Back to the model: I have measurements only to N = 10, where observed throughput is 7,867, so I’m going to compute the predicted throughput at N = 20. The result is a throughput forecast of 12,572. This is less than twice my maximum observed throughput, so I’ll allow it. In my experience, it’s an optimistic but not unrealistic guess that I won’t get more than about 12,500 queries per second from this server. (As you may remember, this system topped out at 12,211 QPS.)
The outcome is that my system appears to be operating at about half of its maximum capacity. However, as discussed previously, maximum throughput isn’t maximum usable capacity. Again, when the system is at its maximum throughput, response time is probably terrible, and will be extremely inconsistent. That’s why it’s more important to focus on the system’s maximum throughput within the constraints of a service level objective.
As a first step towards this, I can use average latency to help understand the potential QoS end-users will get from this server. Again using the rearranged form of the USL, I obtain the following response time forecast:
Using the estimated coefficients and the formula for response time from Equation 6, I can predict a mean response time of 0.00159 seconds at 20 threads. Let’s imagine that this is unacceptable; I need mean response times to be 1.5ms or less. Solving the response time equation as a function of latency lets me use it to compute the maximum usable concurrency. The resulting equation has two roots; I’m only interested in the positive one:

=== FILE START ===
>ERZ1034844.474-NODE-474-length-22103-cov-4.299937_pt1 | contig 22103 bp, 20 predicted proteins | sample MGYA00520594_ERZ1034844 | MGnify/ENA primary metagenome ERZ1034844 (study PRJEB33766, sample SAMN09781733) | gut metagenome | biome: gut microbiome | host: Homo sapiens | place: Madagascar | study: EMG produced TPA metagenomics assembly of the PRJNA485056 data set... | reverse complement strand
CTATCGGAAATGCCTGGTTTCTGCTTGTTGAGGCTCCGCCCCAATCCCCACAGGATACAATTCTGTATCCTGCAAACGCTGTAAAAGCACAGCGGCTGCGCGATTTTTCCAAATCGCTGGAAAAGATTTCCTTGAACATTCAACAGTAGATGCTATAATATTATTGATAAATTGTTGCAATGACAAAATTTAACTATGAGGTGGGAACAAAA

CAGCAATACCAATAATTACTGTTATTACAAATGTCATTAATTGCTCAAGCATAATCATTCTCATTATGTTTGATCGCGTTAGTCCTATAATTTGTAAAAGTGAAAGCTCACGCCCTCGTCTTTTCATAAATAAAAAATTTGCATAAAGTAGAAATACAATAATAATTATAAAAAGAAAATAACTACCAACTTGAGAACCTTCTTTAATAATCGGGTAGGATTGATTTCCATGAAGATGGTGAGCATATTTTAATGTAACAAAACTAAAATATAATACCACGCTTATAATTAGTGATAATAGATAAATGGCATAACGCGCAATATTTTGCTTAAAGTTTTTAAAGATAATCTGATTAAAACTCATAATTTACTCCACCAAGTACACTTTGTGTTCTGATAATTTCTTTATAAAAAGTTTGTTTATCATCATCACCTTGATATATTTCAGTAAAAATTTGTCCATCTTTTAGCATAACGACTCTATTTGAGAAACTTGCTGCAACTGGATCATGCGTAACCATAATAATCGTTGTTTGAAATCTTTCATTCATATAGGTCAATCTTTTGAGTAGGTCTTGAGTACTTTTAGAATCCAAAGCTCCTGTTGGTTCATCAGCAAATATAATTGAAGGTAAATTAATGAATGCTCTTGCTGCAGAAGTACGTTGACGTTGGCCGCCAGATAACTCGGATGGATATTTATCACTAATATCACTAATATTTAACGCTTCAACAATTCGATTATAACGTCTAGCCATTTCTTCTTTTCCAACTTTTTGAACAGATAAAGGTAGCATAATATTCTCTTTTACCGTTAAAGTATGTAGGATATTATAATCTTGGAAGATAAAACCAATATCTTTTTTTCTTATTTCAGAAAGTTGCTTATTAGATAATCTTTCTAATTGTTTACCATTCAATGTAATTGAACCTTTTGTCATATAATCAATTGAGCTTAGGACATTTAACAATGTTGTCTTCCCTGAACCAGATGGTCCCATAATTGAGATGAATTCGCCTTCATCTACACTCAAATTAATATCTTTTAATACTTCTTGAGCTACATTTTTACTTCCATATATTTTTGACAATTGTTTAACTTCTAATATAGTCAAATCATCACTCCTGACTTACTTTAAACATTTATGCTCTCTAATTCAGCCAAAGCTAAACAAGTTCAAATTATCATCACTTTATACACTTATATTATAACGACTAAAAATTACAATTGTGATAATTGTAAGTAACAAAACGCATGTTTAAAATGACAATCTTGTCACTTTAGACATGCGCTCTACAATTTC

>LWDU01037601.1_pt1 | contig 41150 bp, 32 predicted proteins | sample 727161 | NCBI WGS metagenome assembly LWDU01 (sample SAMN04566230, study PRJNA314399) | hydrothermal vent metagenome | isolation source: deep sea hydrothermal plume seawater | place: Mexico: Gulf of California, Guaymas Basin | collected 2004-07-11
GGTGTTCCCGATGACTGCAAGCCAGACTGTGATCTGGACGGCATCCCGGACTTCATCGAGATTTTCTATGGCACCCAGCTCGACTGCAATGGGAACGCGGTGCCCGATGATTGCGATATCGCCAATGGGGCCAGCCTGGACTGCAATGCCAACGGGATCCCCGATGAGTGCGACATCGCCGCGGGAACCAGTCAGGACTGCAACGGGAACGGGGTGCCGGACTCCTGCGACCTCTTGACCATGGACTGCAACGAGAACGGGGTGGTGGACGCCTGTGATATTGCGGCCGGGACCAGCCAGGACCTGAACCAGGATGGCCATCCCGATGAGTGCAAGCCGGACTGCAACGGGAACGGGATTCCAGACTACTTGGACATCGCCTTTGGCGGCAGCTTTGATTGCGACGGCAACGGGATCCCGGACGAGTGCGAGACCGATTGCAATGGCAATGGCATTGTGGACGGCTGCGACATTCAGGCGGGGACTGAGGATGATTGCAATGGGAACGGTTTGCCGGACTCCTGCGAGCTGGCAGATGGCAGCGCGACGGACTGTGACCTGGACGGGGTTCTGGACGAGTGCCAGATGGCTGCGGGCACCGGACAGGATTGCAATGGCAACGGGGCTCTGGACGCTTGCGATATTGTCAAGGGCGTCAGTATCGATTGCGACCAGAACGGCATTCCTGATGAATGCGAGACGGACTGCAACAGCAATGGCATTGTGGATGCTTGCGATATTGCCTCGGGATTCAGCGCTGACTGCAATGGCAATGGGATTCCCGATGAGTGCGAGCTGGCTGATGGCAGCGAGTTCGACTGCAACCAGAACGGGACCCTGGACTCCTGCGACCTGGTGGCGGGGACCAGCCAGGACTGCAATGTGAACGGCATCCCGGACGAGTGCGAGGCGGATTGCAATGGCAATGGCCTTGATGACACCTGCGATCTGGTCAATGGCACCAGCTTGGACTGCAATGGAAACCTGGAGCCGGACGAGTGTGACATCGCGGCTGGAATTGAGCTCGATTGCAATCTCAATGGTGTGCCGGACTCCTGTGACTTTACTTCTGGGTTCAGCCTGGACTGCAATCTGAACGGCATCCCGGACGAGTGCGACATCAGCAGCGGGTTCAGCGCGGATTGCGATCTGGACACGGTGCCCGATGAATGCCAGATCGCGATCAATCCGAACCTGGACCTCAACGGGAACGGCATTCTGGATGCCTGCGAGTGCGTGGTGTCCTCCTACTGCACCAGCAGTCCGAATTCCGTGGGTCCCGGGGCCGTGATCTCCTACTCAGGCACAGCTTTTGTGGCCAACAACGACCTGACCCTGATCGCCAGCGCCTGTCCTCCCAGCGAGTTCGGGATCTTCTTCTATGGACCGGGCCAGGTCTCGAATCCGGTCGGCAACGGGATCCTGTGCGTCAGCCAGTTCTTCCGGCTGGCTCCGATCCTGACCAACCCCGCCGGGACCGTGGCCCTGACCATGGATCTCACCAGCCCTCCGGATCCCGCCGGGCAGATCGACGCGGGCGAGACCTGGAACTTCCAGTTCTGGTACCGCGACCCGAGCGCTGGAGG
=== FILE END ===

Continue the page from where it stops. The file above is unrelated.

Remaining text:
Plugging in an R target of 0.0015 yields N = 17, so if I want to avoid violating my SLO I can’t drive my server higher than approximately 11,450 QPS. I’m actually at about two-thirds of my usable capacity, not half. I can grow traffic about 145% before I get into trouble, if I’m lucky.
This process is something like what I might use if I were encountering this server in the wild. It’s not perfect; as Niels Bohr said, “It’s hard to make predictions, especially about the future.” Despite the uncertainty that remains, this approach is much better than staring at a chart and thinking, “I don’t know, it looks like it’s scaling linearly and CPU utilization is only 10%, so I guess we have a lot of headroom?” You usually have less headroom than you think, because of how non-linearly throughput and latency degrade.
The USL has a few nice properties that make it suitable for this type of capacity planning:
- It’s a “black box” technique, which uses data that’s usually easy to get.
- Gathering data and using regression to analyze it is also easy.
- The USL is a relatively simple model, so people like me can understand the math.
- The USL is highly intuitive in comparison to most other approaches.
I would just repeat my caution that a lot of systems perform worse than the USL predicts they will, because their degradation in scalability at larger sizes is more severe than predicted. This is why I suggest viewing the USL’s prediction as optimistic: “I won’t count on being able to scale this system as high as the USL predicts I can.”
You can also combine the USL with selected techniques from queuing theory, such as the Square Root Staffing Rule, to forecast how much capacity is needed and what quality of service it will provide.